PETA sues in attempt to stop urban deer management program
PETA wants to stop a deer management hunt using crossbows in Maryland.
Bethesda resident Eilene Cohhn has filed a lawsuit in conjunction with the animal rights organization in an attempt to stop Montgomery Parks from going through with management hunts set to start last Friday.
Cohhn and PETA claim using crossbows is not a humane method of hunting, and injured animals will end up in undesirable places as a result of the hunt.
“This is going to take place in areas adjacent to residential areas,” said PETA attorney Jeffrey Kerr. “You’re going to have bloody, horribly injured deer ending up in people’s backyards.”
Kerr advocated for non-lethal methods, but their lawsuit also surprisingly advocates firearms as a more humane method of population control. The parks department had been using sharpshooters for 19 years, but new regulations against use of firearms meant they had to find an alternative.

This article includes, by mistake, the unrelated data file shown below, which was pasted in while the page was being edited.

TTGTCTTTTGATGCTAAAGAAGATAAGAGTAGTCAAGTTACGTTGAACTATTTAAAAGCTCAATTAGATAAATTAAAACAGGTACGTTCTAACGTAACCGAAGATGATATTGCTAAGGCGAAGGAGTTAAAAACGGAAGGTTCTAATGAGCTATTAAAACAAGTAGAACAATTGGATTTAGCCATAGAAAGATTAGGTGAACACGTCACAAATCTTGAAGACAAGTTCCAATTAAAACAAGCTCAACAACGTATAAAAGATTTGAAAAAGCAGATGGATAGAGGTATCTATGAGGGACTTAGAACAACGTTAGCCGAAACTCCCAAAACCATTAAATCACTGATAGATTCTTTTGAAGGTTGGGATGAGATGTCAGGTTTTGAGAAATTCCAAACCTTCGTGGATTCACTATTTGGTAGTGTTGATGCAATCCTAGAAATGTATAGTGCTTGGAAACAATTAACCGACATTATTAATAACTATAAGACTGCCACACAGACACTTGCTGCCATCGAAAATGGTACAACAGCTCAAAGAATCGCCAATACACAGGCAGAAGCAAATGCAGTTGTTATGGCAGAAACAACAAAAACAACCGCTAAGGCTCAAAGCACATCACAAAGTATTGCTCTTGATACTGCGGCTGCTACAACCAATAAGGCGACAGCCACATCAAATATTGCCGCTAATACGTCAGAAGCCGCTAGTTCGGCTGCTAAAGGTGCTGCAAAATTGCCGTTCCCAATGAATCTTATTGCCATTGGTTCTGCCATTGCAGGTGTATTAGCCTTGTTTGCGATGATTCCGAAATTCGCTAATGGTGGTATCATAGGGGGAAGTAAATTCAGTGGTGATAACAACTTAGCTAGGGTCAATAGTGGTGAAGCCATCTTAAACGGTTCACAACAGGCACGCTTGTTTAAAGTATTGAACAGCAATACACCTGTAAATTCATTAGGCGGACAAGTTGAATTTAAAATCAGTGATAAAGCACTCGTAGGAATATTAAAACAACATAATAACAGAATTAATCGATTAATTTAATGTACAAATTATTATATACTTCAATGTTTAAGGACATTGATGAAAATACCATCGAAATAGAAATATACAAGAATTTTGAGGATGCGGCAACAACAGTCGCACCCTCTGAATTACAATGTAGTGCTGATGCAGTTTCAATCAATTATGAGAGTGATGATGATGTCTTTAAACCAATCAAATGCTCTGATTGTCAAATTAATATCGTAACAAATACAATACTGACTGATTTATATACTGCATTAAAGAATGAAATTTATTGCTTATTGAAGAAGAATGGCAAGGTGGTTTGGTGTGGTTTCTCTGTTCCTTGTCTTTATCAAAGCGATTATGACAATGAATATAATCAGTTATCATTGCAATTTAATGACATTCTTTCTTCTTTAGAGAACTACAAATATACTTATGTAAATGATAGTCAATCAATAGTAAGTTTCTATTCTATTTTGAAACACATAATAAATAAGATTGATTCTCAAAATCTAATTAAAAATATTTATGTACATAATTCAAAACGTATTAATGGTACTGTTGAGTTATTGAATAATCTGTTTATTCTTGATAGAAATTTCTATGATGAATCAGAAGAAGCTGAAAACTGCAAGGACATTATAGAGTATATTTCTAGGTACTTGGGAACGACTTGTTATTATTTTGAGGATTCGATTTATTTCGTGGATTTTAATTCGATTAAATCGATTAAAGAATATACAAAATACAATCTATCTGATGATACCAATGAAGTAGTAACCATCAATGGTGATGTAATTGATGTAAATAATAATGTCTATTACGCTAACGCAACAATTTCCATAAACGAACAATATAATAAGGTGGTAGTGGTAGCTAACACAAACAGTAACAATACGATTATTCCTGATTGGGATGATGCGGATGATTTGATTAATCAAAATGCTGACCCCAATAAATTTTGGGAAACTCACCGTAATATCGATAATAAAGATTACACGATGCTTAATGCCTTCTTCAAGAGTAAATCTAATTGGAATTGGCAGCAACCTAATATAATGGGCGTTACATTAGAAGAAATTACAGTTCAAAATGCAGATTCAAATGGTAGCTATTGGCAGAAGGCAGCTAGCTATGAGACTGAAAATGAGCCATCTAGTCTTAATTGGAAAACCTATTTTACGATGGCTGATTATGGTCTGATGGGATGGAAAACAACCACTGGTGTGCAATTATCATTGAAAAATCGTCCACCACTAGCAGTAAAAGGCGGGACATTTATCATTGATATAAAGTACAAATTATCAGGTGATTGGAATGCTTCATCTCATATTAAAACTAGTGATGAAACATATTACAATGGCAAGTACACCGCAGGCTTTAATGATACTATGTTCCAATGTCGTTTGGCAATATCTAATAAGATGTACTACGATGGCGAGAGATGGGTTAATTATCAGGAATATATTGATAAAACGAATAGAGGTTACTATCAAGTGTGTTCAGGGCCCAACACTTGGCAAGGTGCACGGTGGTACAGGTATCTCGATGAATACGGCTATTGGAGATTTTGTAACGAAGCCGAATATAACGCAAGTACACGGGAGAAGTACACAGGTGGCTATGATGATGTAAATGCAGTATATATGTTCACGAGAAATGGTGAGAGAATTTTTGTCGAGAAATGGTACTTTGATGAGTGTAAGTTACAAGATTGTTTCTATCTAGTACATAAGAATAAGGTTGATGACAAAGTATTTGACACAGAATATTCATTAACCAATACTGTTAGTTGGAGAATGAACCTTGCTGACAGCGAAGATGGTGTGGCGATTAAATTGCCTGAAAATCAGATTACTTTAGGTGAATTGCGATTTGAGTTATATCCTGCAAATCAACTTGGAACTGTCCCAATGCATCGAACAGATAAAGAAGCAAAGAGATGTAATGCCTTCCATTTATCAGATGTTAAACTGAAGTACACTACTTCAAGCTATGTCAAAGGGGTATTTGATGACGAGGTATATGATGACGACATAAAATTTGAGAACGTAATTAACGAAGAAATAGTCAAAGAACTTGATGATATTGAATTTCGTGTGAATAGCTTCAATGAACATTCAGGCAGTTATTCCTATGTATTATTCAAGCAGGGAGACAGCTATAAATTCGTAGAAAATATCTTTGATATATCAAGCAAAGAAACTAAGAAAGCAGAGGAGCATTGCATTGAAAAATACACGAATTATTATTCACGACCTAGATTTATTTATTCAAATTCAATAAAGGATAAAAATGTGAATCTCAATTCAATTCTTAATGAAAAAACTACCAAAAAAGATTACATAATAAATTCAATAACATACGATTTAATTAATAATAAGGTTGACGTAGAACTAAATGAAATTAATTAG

Cohhn and PETA claim crossbows often fail to kill deer quickly. Kerr even pointed to claims that it took 40 hours for Cecil the Lion to die when making his claim.
Their lawsuit claims deer can be left with wounds for weeks or months afterward. They also claim the hunts will “disturb the tranquility of the parks” and waste taxpayer dollars in their lawsuit.
PETA attempted to get a temporary restraining order against the hunt until the lawsuit could be heard. But a judge refused in Montgomery County Circuit Court. PETA was also stymied by attorneys of the Maryland-National Capital Park and Planning Commission in their efforts to delay the hunt.
Bethesda Magazine reports that deer populations in one park were as high as 67-84 deer per square mile. The parks cited car-deer crashes and Lyme disease as major factors making the cull necessary.